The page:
A Book Review: “A Bell for Adano”

L'articolo descrive il libro A Bell for Adano di John Hersey. Il libro descrive la vita di Victor Joppolo, un italo-americano nell'esercito americano. Joppolo deve governare e controllare il paese di Adano durante la guerra. Anche se la storia è piena di stereotipi sugli italiani, è una bella storia. La campana è uno simbolo per gli abitanti di Adano e simboleggia la loro cultura. Gli abitanti descrivono a Joppolo come la campana li aiutasse le persone. Ad esempio, quando la campana suonava di mattina, significava che era ora di alzarsi. Quando la campana suonava più tardi, invece, significava che i mercati fossero aperti. Ad un certo punto della guerra, i fascisti presero la campana e la sciolsero per produrre più fucili. Questo fu il momento in cui iniziò la caduta di Adano in molti sensi. Il finale è una sorpresa e se ne consiglia la lettura.

Historical fiction is one of today’s most popular genres. From the Peloponnesian War to the war in Iraq and all points in between, you can read books that will give you a sense of what it was like to live in those times. Unsurprisingly, the most compelling of these works are created by the people who witnessed these momentous events, who were part of it. I think of such great novels as Hemmingway’s “For Whom The Bell Tolls”, Heller’s “Catch-22”, and Vonnegut’s “Slaughterhouse Five”. John Hersey’s Pulitzer Prize winning “A Bell for Adano”, although not ranked as highly as these others, deserves praise. There is an authenticity to it that gives the reader a sense of what life in Italy must have been like as the war ended.   

As a correspondent during WWII, Hersey covered the fighting in Asia and Europe, accompanying the troops in the invasion of Sicily. In addition to “A Bell for Adano”, Hersey wrote several other war novels, including “Hiroshima” and “Of Men and War”. One of the stories in the latter was inspired by President John F. Kennedy, whose PT (Patrol Torpedo) boat was cut in half by a Japanese destroyer. 

Hersey’s experiences in Sicily informed his writing of “A Bell for Adano”. The novel tells the story of Major Victor Joppolo, an Italian American AMGOT (American Military Government Occupied Territory) officer. It was his job to administer, that is to, govern the town of Adano during the Allied occupation. This is one of the many areas where the book shines. As is the case with many of the veterans I have met from that war, Joppolo is well motivated, seeking to revive compassion and justice in a town that suffered under the Fascists. In this, he represents so much of what is right and good of the American efforts. 

Unfortunately, the book does have a significant shortcoming. The Italians are all stereotypes, and most are comical ones at that. When I first read the book, I did not pay much attention to the author’s background, but I quickly realized he certainly could not have been of Italian ancestry. Once I learned of his experience, I thought Hersey’s time in Sicily would have enabled him to write more realistic characters. Still, there are some very funny moments, even some that ring true.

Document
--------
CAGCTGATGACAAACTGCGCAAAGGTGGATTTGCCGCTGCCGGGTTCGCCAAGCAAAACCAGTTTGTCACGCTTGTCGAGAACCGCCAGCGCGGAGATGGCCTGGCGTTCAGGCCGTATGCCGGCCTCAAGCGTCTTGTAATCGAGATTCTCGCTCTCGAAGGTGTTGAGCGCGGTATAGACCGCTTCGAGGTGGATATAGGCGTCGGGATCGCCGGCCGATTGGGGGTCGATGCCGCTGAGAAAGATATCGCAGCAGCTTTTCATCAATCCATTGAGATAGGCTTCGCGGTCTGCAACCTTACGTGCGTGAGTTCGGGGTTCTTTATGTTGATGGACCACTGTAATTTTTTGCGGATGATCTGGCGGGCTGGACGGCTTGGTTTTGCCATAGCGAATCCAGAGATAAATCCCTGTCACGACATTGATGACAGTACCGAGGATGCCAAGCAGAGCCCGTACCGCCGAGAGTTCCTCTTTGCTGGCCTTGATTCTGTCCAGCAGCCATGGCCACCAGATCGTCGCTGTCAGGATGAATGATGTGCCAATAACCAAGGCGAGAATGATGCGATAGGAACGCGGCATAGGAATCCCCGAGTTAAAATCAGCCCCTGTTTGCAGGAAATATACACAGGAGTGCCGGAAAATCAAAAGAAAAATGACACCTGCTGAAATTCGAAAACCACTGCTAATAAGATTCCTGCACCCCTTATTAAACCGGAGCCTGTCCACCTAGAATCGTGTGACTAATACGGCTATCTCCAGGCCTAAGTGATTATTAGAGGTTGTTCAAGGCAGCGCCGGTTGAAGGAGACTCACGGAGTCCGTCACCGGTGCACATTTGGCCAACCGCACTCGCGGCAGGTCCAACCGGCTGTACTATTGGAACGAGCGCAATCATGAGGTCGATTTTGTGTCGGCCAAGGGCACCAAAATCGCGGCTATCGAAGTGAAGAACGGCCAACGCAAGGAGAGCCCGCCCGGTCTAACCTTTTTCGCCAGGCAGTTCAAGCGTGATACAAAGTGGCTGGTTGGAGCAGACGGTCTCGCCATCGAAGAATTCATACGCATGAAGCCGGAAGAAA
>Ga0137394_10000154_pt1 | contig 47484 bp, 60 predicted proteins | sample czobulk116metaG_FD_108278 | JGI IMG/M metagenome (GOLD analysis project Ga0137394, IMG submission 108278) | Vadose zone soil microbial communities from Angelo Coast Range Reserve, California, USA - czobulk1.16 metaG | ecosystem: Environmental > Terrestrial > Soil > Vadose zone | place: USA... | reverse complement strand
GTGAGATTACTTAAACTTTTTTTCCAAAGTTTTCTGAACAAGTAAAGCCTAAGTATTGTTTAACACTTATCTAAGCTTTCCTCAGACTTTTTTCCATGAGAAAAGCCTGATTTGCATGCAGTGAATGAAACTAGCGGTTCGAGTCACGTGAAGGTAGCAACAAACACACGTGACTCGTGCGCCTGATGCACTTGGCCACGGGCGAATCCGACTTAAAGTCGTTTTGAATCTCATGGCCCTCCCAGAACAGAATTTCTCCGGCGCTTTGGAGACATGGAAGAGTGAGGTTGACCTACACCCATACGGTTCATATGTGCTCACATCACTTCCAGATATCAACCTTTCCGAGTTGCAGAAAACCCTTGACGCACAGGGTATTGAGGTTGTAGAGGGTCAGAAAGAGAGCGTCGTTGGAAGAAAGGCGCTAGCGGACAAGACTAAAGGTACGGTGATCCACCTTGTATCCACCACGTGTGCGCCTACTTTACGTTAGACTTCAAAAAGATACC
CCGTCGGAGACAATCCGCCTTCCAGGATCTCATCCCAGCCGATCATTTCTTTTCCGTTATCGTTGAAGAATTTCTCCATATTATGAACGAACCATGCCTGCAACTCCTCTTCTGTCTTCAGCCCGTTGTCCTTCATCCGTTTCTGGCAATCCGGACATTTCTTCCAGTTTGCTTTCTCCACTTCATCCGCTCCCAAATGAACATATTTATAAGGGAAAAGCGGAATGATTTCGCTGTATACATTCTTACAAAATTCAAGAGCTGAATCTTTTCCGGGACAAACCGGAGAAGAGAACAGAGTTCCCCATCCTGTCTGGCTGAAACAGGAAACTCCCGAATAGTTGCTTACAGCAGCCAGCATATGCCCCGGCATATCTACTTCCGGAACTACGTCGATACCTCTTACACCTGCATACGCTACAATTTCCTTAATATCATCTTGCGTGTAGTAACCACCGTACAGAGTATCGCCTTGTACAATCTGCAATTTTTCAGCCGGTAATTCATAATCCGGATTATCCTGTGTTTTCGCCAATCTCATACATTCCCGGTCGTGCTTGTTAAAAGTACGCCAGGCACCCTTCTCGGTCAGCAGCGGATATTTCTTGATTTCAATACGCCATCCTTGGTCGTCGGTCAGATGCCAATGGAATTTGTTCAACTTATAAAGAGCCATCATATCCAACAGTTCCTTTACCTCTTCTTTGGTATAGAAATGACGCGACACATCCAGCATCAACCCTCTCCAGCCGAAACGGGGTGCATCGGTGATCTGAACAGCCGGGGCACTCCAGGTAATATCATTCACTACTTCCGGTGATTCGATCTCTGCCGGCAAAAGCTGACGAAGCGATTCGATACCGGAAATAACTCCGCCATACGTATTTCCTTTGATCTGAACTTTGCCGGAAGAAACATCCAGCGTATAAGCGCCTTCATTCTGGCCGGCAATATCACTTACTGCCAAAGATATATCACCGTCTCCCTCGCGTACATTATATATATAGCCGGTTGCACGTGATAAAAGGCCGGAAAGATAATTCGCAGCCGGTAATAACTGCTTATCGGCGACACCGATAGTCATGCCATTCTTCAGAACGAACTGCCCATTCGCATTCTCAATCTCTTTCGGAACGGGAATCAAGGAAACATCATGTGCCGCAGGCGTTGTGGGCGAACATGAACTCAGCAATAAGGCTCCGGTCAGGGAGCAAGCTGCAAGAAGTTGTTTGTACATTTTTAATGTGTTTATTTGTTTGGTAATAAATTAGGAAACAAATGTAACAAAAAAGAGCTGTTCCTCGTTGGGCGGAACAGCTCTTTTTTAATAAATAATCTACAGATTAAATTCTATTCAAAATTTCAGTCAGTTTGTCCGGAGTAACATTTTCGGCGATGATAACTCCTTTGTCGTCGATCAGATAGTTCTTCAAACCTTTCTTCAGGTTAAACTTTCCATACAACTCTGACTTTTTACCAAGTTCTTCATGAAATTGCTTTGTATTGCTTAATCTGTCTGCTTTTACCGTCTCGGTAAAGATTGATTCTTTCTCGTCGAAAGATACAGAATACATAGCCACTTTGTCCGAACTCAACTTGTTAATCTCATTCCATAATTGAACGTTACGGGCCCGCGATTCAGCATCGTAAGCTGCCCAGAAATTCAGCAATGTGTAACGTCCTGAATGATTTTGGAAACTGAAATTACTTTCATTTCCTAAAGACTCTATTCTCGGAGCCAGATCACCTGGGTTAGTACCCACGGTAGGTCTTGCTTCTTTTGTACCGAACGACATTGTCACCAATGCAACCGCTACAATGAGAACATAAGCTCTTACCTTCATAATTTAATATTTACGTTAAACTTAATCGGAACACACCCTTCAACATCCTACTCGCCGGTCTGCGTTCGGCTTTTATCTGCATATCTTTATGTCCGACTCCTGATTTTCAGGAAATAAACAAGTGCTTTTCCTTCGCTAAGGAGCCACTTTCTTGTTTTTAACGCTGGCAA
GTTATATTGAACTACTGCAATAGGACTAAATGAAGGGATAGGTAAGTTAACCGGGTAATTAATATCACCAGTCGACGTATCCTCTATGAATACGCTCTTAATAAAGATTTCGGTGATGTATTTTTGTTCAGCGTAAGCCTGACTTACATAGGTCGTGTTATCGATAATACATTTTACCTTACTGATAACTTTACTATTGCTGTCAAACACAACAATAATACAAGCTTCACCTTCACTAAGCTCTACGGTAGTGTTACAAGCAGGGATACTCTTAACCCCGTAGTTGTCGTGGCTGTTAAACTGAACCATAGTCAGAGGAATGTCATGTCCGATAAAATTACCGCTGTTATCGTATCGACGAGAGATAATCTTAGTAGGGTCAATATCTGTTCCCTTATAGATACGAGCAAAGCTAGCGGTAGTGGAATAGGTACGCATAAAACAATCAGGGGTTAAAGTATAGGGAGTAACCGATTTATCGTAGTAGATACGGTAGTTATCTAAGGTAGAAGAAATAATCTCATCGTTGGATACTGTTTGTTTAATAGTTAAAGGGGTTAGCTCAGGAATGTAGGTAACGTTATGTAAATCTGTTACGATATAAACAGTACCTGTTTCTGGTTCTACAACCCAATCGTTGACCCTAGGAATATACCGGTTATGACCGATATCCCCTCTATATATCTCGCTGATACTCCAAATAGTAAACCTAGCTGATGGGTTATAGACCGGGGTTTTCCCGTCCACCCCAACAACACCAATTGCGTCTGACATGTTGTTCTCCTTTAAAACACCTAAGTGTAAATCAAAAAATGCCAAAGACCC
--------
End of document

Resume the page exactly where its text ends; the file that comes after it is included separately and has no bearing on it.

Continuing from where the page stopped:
Putting that one fault aside, the book is well worth the reading. There are moments of great compassion in this book. One such scene is when Italian prisoners of war, those who fought against the Americans, return to Adano after being released. I will not attempt to summarize what Hersey so beautifully describes other than to say that you can feel the longing that the men and the women with whom they are reunited have for one another. 

But what of the bell? What is the bell thing all about? When Major Jappolo arrives in Adano, he asks residents what the town needs the most. Some say food, which is understandable, but surprisingly, many say a bell to replace the bell that hung in their city hall’s bell tower. Toward the end of the war, just a few weeks before the Americans arrived, the Fascists took the bell to melt it down and make rifles out of it. When asked how a bell could be more important than food, one of the locals says that the bell, which had been given to the town by Pietro di Aragona, was the spirit and history of the town. Later, a local priest tells the major that all life revolved around the bell. It awakened the people, told the cart men when to start, and the bakers baked by it. It regulated their lives. Even the church relied on that bell more than their own. Its tone was clear. And when it spoke, their fathers and their fathers far back spoke to them. 

The bell is clearly a symbol of Italian culture and spirit. It is our culture that binds us with a common spirit, a spirit that is the clear voice of those who preceded us. When the Fascists under Mussolini destroyed the bell to make rifles, they were destroying, or at least attempting to destroy, the spirit of the Italian people. In that attempted destruction was the silencing of the generations of Italians that had gone on before. Hersey, however, made his main character an Italian American, a descendant of those whose voices had been silenced with the loss of the bell, acknowledging the bond between the two nations. 

There are many wonderful things about this book, including the ending, which I will not give away here. One might be tempted to take a shortcut and watch the 1945 movie adaptation of the book, but this would be a mistake. The adaptation is somewhat dated. Instead, read the book. It is a quick, easy read that deserved the Pulitzer Prize.